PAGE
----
If you notice, I don’t post beef recipes often. In almost three years of Kawaling Pinoy, I have just about twenty beef recipes in the archive. You see, my taste leans more towards pork than beef. I’ll choose a thick center cut pork chop over the most premium hunk of steak anytime of the day. The thing, though, with the leaner pork cuts, they can be a challenge to cook. A matter of minutes can make a difference between slicing through a succulent pork loin and chewing a cardboard-like piece of meat. However, I do have a few favorite ways to prepare juicy, flavorful pork chops. First, have you tried my salt and pepper pork chops yet? It took a bit of experimentation before I finally nailed this recipe but are they oh-so worth it! Second, tonkatsu pork.
Tonkatsu is a type of Japanese dish wherein seasoned meat is lightly dredged in flour, dipped in eggs and coated in Panko bread crumbs before deep-frying in sizzling oil until golden and crisp. The deep-fried cutlets are then served with shredded cabbage on the side and a thick, sweet and salty tonkatsu sauce as the traditional condiment.
- 4 center cut pork chops about 1/2 inch thick
- salt and pepper to taste
- 1/2 flour
- 2 eggs
- 1 and 1/2 cups panko bread crumbs
- 1/2 head shredded cabbage
- tonkatsu sauce available at most Asian stores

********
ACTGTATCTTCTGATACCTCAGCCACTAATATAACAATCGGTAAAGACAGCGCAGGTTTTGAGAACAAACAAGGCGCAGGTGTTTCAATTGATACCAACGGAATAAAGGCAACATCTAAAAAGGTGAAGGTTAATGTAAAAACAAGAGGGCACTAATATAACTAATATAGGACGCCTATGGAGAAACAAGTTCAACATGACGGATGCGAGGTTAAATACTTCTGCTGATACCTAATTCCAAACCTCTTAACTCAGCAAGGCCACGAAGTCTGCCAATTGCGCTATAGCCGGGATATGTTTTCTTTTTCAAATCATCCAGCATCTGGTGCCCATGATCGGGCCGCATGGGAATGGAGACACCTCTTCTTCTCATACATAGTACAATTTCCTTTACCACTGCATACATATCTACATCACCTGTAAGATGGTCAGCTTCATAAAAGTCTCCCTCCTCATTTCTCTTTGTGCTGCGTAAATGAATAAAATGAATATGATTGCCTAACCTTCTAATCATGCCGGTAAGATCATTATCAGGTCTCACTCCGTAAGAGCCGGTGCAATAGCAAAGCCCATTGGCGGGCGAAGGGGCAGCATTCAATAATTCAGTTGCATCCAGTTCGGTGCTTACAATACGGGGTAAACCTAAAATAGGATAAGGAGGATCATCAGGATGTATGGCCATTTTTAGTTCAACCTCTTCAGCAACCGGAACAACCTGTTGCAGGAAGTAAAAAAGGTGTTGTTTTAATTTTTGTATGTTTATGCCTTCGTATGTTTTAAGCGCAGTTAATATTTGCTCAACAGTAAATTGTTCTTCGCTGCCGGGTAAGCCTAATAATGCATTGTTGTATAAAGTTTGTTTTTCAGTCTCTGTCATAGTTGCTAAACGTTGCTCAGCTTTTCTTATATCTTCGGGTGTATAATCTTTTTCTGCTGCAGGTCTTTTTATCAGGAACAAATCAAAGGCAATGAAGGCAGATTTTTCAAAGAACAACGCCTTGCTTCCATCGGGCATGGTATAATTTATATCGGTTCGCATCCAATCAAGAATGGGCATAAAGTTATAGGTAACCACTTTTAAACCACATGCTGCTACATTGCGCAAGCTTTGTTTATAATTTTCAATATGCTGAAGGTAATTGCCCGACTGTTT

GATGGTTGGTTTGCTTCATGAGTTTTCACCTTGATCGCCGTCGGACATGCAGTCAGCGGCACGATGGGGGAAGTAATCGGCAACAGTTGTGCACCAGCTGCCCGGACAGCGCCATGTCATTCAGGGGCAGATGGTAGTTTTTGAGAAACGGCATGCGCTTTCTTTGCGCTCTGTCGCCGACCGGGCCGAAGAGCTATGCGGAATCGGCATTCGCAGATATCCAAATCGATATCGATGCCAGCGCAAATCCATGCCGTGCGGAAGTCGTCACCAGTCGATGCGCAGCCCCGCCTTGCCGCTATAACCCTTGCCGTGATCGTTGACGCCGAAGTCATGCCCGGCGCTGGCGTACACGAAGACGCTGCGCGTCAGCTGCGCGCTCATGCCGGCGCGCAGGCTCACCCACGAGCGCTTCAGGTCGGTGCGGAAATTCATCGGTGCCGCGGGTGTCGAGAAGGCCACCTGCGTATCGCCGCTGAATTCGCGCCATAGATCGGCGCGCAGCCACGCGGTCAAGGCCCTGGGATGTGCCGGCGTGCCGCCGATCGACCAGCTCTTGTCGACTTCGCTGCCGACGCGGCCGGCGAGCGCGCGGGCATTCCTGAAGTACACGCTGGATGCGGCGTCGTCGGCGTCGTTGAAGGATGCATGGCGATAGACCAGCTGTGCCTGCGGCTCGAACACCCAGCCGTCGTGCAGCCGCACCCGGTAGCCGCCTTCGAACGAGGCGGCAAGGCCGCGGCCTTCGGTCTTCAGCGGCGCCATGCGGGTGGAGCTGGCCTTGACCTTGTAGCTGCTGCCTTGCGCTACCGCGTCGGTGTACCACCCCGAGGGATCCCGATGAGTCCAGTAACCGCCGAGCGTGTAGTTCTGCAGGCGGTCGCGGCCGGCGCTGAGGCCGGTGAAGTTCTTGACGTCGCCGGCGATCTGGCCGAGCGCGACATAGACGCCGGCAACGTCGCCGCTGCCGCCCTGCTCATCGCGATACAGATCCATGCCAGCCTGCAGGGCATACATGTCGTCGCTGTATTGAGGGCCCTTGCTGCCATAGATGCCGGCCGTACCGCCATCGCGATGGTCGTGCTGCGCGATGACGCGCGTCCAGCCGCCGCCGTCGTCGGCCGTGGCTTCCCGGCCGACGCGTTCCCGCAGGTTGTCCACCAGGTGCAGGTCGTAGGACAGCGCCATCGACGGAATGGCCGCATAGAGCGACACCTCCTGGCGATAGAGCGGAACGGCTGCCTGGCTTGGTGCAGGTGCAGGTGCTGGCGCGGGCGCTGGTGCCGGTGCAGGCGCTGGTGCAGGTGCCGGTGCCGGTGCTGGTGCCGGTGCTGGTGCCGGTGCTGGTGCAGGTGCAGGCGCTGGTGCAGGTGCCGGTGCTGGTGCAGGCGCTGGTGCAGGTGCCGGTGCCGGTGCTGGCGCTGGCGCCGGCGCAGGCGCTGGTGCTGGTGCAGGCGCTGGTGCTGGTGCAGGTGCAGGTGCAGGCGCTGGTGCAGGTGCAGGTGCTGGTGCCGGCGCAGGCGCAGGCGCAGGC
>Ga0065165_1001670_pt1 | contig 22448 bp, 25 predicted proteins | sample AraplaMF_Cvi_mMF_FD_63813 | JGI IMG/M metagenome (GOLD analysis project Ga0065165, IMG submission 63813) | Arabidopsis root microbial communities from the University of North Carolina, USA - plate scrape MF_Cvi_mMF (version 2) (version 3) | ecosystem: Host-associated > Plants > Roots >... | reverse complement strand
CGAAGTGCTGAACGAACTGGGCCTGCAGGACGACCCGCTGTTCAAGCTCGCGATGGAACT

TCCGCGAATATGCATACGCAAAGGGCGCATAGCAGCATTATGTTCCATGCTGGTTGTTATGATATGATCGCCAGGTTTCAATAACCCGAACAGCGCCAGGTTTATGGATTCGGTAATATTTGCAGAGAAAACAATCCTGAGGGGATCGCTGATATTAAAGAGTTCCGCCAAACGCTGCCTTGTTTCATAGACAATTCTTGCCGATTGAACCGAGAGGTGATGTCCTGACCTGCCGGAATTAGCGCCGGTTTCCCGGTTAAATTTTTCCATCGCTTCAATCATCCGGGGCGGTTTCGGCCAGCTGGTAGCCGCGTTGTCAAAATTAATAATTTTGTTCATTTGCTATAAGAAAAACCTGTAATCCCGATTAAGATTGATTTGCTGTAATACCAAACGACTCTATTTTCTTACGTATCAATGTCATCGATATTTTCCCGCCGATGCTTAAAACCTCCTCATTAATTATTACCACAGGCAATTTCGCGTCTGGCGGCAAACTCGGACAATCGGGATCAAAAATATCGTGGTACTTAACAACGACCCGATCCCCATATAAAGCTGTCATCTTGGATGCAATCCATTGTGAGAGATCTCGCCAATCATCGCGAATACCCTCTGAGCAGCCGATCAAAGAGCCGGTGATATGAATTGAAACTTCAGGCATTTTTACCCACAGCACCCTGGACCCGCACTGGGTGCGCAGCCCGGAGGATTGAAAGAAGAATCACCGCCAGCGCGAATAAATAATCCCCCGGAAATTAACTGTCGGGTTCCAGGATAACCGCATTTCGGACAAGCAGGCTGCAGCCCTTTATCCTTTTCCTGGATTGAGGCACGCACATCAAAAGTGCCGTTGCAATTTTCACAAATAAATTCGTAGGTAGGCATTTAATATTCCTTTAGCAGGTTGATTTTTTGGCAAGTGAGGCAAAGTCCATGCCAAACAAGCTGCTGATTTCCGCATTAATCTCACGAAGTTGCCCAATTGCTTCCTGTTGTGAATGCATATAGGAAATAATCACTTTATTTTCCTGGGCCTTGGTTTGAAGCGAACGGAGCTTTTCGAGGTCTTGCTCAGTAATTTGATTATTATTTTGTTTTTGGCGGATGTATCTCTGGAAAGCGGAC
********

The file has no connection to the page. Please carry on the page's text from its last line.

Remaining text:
- Cut two slits about 2 inches apart through the fat and connective tissue on each of the pork chops. (This will prevent them from curling during frying.)
- Season with salt and pepper to taste. Allow chops to rest in room temperature for about 30 minutes.
- In wide heavy bottomed skillet over medium heat, heat about 2-inches deep of oil to about 350 F.
- Place flour in one plate, the bread crumbs in another plate and the eggs in a bowl. Lightly dredge pork chop in flour, dip in eggs and then roll in bread crumbs, patting down crumbs to fully coat. Repeat with remaining pork chops.
- Add pork chops into hot oil and deep-fry, turning as needed, for about 8 to 10 minutes or until breading is golden and pork is cooked through. Remove from pan and drain on a wire rack set over a baking sheet. Do not overcrowd pan. Cook in batches depending on size of skillet.
- Let rest for about 2 to 3 minutes before slicing. Serve with a generous heap of shredded cabbage and a side of tonkatsu sauce.
“This website provides approximate nutrition information for convenience and as a courtesy only. Nutrition data is gathered primarily from the USDA Food Composition Database, whenever available, or otherwise other online calculators.”